If Locke's political ideas are sometimes caricatured for picturing the state as a joint-stock company, this caricature seems nowhere more appropriate than in the birth of the Bank. The scheme of Locke's friend Halifax had made 1,272 individuals actual owners of the state. Interestingly enough, Locke was among them.
-Isaac Kramnick, Bolingbroke and His Circle
This comes from Daniel Larison, who has successfully exceeded his monthly bandwidth quota with but one day left.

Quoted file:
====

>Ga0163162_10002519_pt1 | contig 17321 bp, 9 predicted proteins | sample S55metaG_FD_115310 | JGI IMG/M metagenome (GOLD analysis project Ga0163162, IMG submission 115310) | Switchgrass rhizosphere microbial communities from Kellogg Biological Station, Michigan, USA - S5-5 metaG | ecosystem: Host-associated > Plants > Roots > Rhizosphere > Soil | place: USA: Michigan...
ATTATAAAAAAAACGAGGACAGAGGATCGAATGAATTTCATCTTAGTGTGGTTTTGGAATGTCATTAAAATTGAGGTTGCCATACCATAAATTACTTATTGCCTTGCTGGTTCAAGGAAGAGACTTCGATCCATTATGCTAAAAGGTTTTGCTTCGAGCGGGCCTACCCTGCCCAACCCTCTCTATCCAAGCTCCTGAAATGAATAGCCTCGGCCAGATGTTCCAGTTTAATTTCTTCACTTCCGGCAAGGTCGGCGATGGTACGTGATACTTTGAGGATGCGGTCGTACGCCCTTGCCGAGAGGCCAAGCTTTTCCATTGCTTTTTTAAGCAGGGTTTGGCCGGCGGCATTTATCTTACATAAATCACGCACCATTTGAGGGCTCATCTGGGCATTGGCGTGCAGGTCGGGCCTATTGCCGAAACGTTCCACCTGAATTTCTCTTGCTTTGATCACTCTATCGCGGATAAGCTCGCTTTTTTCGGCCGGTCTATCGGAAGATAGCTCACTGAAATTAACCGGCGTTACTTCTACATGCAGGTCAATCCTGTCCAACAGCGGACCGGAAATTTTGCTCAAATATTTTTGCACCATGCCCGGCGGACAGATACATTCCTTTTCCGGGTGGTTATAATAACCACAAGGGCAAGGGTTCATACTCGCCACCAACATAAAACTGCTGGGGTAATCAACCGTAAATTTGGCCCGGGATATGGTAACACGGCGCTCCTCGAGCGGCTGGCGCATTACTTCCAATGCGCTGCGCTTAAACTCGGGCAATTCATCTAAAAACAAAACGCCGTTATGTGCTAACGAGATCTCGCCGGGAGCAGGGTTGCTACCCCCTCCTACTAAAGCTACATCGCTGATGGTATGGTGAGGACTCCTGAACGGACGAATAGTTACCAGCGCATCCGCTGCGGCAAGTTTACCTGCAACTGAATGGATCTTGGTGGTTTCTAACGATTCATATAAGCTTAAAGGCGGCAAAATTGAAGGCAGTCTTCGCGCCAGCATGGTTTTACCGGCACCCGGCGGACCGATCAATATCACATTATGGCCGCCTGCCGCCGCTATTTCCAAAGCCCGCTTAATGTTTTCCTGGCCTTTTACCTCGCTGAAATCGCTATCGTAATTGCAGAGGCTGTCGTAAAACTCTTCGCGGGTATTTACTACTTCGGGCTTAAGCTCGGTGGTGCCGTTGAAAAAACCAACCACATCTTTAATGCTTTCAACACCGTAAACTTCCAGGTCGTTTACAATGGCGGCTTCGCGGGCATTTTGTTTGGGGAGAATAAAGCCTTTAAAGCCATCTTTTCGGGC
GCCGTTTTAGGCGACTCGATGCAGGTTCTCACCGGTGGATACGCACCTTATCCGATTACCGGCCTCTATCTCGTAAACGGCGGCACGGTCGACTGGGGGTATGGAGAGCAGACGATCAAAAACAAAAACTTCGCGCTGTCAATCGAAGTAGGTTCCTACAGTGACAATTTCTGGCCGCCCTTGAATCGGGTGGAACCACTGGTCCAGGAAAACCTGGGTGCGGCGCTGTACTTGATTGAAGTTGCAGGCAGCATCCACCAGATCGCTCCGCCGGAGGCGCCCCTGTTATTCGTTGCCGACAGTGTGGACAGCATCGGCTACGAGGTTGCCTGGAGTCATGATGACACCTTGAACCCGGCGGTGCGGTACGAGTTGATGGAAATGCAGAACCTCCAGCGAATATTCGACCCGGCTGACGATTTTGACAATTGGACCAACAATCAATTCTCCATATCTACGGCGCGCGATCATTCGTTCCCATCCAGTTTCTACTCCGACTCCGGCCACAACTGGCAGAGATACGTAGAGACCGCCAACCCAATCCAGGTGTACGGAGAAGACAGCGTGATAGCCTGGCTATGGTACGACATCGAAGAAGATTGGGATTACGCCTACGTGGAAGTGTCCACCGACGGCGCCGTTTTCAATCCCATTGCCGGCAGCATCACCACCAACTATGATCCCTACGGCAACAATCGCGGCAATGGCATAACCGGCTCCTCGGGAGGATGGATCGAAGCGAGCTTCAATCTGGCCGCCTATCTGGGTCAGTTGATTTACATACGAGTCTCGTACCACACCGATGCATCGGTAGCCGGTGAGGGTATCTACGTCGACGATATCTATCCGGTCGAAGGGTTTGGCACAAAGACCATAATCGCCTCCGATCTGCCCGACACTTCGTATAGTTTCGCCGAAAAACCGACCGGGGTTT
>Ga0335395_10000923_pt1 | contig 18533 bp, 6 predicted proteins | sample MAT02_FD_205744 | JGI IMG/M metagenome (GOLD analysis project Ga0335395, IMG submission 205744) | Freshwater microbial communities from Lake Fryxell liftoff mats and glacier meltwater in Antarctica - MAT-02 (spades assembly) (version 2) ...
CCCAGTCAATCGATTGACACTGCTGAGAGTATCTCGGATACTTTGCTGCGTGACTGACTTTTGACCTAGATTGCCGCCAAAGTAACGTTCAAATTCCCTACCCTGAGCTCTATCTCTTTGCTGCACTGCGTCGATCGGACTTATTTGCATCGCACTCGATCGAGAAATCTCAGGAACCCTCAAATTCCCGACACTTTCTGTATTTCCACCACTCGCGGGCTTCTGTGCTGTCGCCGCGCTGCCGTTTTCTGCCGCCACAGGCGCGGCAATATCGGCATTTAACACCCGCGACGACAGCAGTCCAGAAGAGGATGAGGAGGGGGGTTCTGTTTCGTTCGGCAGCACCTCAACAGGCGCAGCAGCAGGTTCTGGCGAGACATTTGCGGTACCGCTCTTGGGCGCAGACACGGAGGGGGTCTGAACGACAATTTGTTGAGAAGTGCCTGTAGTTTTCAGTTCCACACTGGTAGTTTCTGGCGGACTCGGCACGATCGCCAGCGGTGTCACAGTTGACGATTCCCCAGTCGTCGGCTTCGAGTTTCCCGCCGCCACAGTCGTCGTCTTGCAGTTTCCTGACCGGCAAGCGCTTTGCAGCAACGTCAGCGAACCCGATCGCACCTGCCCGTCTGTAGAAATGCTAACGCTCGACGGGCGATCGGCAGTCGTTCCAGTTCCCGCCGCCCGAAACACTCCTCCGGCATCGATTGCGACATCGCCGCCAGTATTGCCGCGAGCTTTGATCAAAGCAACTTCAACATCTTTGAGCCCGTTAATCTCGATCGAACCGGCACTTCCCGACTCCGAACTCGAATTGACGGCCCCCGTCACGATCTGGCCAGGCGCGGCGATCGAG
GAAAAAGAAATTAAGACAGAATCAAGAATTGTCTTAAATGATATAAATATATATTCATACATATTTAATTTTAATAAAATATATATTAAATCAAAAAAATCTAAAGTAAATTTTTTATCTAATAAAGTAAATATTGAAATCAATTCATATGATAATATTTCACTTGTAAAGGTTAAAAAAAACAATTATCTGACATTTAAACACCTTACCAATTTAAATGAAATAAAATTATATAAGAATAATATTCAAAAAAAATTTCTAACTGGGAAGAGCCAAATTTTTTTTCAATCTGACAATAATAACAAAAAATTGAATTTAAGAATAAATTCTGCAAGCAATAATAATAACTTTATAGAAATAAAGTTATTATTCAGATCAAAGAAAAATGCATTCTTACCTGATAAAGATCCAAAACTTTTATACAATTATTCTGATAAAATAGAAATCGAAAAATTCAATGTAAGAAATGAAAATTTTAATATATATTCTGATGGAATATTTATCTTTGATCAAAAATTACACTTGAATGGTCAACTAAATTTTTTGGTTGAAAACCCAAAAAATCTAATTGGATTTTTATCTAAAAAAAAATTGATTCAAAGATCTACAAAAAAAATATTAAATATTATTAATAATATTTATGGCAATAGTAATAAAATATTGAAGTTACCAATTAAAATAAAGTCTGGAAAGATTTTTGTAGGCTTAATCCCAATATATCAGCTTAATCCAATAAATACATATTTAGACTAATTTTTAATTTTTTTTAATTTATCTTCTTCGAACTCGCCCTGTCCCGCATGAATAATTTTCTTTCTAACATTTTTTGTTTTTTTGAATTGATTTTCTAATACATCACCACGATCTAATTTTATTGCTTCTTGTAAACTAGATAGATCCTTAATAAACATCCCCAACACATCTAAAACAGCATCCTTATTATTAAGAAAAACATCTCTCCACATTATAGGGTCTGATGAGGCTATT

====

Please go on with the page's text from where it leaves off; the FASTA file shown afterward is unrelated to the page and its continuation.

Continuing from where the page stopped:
Despite my foray into Straussian hermeneutics discussing Locke, with all the school's close readings and sometimes labored interpretations I can't recall Strauss or his epigones ever pointing out this very germane fact.
Dying for a joint-stock company seems as ignoble as killing for the telephone company. Does a strong and respectable stream of Western Liberalism really rest upon a self-justifying political tract?